Three months after the FedEx episode, on August 3rd, the task force descended on an apartment complex near the San Jose airport, rented in the name Steven Travis Brawner. Agents caught Rupard outside the complex, and served a search warrant on his apartment and storage unit later that day. They found $117,000 in US currency, 230 ounces of gold, and 588 ounces of silver, along with the dark gray hoodie tying him to the drop at the train station and a Verizon AirCard tying him to the bank accounts. By the time the case was over, the agents would recover more than $1.4 million.
The suspect was charged with 35 counts of wire fraud, 35 counts of aggravated identity theft, and three other miscellaneous charges — enough to keep him in jail for the rest of his life. Taking his fingerprints three days later, the police finally worked back to his name — not Rupard, or Stout, or Brawner, or Aldrich, or any of the others. His name was Daniel Rigmaiden.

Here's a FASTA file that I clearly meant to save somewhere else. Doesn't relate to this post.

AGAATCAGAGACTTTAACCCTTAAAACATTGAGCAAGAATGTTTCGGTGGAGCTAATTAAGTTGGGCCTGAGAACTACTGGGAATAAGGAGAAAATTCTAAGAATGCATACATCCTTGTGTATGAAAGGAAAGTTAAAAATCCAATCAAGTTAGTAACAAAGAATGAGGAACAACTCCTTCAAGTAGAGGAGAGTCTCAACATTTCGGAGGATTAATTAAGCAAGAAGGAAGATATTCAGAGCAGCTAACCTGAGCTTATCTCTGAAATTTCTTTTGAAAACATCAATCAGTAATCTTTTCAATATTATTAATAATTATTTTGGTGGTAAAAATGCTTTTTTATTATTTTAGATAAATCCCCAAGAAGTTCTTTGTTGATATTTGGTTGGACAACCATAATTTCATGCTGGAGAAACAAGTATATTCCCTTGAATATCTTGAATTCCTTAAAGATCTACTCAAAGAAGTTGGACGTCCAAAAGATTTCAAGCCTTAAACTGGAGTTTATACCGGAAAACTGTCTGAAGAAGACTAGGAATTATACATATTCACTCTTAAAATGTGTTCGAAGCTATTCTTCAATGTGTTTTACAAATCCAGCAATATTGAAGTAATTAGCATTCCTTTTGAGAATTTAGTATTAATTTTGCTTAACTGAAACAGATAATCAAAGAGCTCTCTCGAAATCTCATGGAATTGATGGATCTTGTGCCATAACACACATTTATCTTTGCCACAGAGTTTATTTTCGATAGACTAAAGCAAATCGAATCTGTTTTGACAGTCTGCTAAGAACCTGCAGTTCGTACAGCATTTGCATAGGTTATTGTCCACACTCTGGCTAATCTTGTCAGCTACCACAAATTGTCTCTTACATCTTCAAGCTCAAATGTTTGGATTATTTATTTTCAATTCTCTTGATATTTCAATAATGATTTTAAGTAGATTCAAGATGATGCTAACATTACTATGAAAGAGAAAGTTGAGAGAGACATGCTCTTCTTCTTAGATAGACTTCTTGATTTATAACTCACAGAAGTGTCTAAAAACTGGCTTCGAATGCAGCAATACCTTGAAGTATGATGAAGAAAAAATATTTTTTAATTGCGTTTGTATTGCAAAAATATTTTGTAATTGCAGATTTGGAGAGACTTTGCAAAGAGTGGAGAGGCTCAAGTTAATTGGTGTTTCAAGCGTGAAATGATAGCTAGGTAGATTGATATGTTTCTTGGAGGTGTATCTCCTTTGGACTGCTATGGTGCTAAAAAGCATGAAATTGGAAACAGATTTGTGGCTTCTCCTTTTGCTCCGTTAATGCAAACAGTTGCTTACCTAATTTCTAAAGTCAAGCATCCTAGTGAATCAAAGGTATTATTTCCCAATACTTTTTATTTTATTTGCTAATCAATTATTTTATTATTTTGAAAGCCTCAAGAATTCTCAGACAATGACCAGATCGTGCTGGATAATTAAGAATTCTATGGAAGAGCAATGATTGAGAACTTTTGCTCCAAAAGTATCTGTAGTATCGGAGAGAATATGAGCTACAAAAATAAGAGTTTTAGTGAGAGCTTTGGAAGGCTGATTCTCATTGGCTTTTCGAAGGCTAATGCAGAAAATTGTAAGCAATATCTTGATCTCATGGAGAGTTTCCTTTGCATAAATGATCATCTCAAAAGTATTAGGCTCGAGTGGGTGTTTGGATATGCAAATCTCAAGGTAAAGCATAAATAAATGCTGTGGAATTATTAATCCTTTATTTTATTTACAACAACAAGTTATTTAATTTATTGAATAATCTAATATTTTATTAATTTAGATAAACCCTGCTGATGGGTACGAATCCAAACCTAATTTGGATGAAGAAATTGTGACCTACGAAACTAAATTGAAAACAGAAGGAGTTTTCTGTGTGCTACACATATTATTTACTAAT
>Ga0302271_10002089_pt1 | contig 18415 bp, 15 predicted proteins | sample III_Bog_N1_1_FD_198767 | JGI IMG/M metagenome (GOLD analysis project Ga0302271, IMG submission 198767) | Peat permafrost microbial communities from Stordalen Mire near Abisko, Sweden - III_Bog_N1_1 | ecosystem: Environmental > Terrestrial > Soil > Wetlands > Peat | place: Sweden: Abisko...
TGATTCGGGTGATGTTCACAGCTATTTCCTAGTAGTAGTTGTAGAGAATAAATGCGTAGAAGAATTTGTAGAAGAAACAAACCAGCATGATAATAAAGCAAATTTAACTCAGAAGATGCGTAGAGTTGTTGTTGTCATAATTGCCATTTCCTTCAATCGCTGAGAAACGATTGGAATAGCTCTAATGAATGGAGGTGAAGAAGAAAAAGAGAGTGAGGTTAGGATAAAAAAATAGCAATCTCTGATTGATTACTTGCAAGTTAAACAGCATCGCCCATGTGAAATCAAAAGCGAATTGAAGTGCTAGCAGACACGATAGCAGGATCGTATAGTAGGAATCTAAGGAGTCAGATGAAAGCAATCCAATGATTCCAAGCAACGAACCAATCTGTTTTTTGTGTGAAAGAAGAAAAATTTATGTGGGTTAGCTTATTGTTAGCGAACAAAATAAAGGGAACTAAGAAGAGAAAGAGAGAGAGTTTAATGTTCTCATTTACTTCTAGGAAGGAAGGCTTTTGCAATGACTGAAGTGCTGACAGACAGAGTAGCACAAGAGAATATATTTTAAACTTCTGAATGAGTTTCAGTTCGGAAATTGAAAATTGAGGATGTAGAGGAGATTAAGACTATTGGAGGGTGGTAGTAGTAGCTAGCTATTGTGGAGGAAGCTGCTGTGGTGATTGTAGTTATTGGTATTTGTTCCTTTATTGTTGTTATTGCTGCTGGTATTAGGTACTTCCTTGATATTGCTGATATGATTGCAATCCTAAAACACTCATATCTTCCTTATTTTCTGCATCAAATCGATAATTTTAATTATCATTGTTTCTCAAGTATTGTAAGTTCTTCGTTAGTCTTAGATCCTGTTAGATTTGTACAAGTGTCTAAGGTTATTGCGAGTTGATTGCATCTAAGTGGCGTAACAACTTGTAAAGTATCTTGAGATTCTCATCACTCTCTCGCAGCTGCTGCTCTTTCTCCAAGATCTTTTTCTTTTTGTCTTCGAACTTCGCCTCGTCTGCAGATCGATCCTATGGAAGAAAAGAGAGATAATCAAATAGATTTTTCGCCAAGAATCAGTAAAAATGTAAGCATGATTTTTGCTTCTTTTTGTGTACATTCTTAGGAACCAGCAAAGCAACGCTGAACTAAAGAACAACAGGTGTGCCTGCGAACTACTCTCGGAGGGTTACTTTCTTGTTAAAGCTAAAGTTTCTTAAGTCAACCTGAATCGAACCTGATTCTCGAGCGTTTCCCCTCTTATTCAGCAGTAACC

But there was something else, something that wasn’t reported on the seizure affidavit, the complaint, or any of the documents that followed. To track Rigmaiden down, the investigators had used a secret device, one that allowed them to pinpoint their target with far more accuracy than Verizon could. They called it a cell-site simulator, or by its trade name, Stingray. Neither term was found in the court order that authorized its use. The device had to be kept secret, even from the courts.
The Stingray had worked perfectly. Agents traced the suspect’s AirCard back to his apartment and now had more than enough evidence for a conviction. But in the years that followed, that open-and-shut case would turn into something far more complex. Working from prison, Rigmaiden would unravel decades of secrecy, becoming the world’s foremost authority on the device that sent him to jail. By the time he was finished, a covert surveillance device and the system that kept it secret would be exposed to the public for the very first time.